Anticipating a new year and new decade, how best to prepare and direct ourselves? How best to find the hope, peace, and assurance we need to remain undeterred and undistracted amid the noise and chaos of another year? Coming from an unexpected direction, I get a phone call from a licensed clinical psychologist, a PhD who had a near death experience that was so profound that he had to write about it, asking if I would be willing to read his manuscript. His story stood out among other such experiences I’ve read in its sincere attempt at objectively describing what is inherently a radically subjective and ultimately inexpressible experience—an experience of pure presence, of God’s presence—yet completely devoid of religious imagery. And most interestingly, his description matched in some cases almost word for word the experiences of the mystics and contemplatives who have written for millennia.
theeffect’s Christmas service as a seamless presentation of music and story combines the scripture passages of Jesus’ nativity with original and curated writing, all centering on the incredible story of the Christmas Truce of 1914 between the trenches of the Western Front of World War One in Belgium and northern France. A spontaneous ceasefire in which muddy, exhausted soldiers were able to see themselves in the muddy, exhausted soldiers sometimes only fifty yards away across No Man’s Land. And though wearing different uniforms, these soldiers found the same humanity, hopes, and dreams that Christmas promised nineteen hundred years before and still promises today.
Has the Star of Bethlehem ever fascinated you? The Star that led the Magi to Jesus…what was it really? A miraculous star that appeared and behaved like no other star ever did or could? Or a natural, but perfectly or supernaturally timed astronomical event like a comet, supernova, conjunction of planets or some other anomaly as many scholars have suggested? But even such events, if natural, could never behave as Matthew describes the Star behaving: going before the Magi, unseen by Herod and his advisors, and then stopping and standing over the place of Jesus’ birth. Is there any possible astronomical event that could account for all Matthew’s details? In our continued look at the account of Jesus’ birth in Matthew and Luke, we look at the Star like a forensic detective sifting through the clues left in the gospel to see what may actually have happened. And surprisingly, if we’re willing to look in a direction that is often forbidden in modern, Western Christianity, we find there is one that does.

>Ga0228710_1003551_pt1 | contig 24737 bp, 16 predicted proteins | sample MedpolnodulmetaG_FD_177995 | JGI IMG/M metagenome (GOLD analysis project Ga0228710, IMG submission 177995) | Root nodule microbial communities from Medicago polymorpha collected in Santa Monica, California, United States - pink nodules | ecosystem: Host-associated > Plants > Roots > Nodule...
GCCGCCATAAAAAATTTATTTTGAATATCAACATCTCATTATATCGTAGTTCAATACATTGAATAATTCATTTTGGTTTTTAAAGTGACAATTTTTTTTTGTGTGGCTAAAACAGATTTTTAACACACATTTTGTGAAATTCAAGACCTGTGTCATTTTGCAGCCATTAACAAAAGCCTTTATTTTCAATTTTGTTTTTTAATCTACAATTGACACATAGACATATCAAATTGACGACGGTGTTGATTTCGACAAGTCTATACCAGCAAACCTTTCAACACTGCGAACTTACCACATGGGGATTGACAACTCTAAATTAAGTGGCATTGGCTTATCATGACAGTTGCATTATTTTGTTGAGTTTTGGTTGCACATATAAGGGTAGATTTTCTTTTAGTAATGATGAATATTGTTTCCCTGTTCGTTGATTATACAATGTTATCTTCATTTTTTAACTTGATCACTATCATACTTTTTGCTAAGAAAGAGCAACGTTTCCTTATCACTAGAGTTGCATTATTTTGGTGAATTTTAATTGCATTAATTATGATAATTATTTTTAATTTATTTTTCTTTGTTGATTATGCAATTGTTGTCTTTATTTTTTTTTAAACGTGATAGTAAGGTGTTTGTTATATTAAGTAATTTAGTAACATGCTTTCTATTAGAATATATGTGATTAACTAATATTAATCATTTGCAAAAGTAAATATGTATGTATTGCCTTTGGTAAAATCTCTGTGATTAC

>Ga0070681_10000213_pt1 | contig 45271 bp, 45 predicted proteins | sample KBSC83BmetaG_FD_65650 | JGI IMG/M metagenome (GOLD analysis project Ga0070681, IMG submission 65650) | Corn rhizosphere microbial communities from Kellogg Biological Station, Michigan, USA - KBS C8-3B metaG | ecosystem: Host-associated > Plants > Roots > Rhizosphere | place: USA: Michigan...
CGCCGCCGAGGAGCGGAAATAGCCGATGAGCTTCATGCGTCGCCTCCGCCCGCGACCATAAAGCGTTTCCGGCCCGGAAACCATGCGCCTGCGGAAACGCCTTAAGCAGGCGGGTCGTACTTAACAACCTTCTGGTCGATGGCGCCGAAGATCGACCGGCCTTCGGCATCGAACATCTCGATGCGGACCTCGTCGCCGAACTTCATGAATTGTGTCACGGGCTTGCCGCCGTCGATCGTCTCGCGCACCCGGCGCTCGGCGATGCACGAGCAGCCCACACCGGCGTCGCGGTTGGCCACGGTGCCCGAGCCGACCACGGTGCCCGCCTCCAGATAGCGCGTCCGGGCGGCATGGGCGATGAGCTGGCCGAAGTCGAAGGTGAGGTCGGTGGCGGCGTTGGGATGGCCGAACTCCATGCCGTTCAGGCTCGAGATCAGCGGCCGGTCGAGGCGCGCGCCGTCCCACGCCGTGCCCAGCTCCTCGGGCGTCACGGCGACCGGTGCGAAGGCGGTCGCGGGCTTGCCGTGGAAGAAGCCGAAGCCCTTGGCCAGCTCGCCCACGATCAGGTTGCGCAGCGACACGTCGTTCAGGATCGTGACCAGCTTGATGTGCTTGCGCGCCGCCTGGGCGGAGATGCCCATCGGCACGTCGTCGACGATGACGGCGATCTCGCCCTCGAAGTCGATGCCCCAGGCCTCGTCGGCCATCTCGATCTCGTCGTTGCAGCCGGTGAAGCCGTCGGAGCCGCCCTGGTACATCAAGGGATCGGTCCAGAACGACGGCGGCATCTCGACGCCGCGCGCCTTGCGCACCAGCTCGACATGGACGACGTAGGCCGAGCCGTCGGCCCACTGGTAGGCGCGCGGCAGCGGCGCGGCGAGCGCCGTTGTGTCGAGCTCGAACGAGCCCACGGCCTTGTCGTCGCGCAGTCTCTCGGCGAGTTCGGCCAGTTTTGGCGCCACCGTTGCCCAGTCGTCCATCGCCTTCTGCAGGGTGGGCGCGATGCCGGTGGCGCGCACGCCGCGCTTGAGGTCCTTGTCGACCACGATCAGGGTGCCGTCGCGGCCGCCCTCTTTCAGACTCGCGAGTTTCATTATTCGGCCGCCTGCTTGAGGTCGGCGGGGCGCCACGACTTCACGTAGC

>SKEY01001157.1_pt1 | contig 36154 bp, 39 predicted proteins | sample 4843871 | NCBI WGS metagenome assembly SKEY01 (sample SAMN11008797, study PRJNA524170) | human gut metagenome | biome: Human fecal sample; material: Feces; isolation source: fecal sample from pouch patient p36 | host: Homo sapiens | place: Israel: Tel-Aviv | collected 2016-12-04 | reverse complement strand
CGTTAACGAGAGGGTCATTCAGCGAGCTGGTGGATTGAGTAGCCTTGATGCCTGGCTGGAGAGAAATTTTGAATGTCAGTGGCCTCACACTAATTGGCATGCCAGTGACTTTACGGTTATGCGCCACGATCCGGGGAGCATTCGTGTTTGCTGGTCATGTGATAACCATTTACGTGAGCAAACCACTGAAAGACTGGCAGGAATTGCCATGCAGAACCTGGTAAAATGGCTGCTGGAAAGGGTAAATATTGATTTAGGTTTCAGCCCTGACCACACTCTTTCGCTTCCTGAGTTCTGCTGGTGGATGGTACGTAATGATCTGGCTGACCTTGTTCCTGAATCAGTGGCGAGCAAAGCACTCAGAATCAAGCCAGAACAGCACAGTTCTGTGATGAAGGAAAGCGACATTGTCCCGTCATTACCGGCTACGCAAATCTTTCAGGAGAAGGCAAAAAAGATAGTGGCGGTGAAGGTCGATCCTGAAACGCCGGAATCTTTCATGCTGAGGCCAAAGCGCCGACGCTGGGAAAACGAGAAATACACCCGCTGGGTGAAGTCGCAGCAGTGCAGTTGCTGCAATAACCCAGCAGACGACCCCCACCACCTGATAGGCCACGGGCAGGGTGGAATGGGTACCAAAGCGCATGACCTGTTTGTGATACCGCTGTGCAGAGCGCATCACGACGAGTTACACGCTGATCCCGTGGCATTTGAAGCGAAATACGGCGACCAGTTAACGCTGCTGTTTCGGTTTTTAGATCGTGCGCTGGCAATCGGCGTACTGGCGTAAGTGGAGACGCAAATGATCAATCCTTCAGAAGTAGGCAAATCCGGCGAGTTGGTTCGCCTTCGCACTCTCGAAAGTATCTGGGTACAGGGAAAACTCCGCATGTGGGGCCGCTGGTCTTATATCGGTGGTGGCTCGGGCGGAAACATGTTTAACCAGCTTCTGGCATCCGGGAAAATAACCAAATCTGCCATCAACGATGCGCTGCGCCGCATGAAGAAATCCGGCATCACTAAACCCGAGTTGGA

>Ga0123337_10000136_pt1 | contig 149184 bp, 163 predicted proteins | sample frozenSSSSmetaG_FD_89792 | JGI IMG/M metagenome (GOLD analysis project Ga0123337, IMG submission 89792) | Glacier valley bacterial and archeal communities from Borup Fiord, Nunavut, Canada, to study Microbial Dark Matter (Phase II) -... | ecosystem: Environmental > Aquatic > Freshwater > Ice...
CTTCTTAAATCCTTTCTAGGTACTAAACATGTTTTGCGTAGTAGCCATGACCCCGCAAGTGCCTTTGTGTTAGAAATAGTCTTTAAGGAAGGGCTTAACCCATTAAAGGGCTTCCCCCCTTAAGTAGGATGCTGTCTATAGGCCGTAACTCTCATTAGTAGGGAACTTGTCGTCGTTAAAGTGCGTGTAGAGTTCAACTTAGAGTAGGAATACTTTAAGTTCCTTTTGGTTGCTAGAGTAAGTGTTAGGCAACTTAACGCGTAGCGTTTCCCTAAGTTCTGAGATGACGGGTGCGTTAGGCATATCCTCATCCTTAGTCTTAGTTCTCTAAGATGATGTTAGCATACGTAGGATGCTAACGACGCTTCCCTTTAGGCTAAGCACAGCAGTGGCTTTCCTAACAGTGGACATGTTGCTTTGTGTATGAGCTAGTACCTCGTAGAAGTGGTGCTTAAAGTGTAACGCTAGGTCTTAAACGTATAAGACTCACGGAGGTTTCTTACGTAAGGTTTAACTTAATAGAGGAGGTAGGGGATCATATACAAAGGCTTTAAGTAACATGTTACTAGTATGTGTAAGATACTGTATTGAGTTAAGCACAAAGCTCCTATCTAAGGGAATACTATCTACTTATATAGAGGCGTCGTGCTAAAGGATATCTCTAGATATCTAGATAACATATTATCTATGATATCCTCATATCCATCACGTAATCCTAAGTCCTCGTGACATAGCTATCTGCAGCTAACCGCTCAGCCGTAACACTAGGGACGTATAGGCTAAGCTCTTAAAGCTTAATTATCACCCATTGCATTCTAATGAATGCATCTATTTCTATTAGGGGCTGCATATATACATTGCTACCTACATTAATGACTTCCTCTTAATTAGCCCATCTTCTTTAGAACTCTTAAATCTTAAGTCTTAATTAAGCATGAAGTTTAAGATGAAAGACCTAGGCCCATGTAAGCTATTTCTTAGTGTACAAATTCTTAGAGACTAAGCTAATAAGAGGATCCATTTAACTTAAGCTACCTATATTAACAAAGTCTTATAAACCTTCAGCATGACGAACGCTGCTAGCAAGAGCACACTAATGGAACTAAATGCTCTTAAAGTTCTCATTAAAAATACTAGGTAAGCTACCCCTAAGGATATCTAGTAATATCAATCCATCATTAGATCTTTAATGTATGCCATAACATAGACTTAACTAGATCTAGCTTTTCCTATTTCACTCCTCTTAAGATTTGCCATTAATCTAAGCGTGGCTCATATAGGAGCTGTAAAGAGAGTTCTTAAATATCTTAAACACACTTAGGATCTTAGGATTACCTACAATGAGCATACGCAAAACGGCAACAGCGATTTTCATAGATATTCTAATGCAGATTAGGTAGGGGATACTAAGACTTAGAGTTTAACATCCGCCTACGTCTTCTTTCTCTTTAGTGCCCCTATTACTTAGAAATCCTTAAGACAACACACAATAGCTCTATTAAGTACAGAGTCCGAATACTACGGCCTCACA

There’s a word little known in Western Christianity that was a foundation of Hebrew spirituality, appearing throughout both Old and New Testaments. Anawim, plural for anawv in Hebrew, literally means to “bow down” but by extension means lowly, poor, oppressed, or marginalized. But more than that, it refers to people who have accepted this position in life, see themselves as vulnerable and dependent, and are grateful for all provision—realizing that ultimately they must rely on God rather than themselves for sustenance. The humility, submission, and grateful vulnerability of the anawim were understood as the ideal attitude toward life and God, and that it was primarily an interior attitude of heart that was easier to attain if physically poor as well, but available to even the wealthiest. The anawim are held up as the inheritors of God’s kingdom from the Psalms to the Beatitudes, and all the great figures of faith in scripture are anawim at heart regardless of their station in life.
Why is there so much depression and anxiety at Christmas? One psychologist writes that there are three reasons: the demands of time, preparation, activities, and finances; family dysfunctional issues that are highlighted during the season; and inability to meet expectations placed on us both physically and emotionally. When you think about it, we first experience Christmas as children—learn what our culture says it’s supposed to be through a child’s eyes. And it’s a perfect storm for children: from three feet off the ground, the lights, decorations, candy, treats, magical beliefs, gifts, suspense, and anticipation create a breathless wonder. How do we expect to recreate all that through our adult eyes, looking at a different world from six feet off the ground? To recreate Christmas as our hearts remember it, is to recreate the world in our hearts as the child sees it.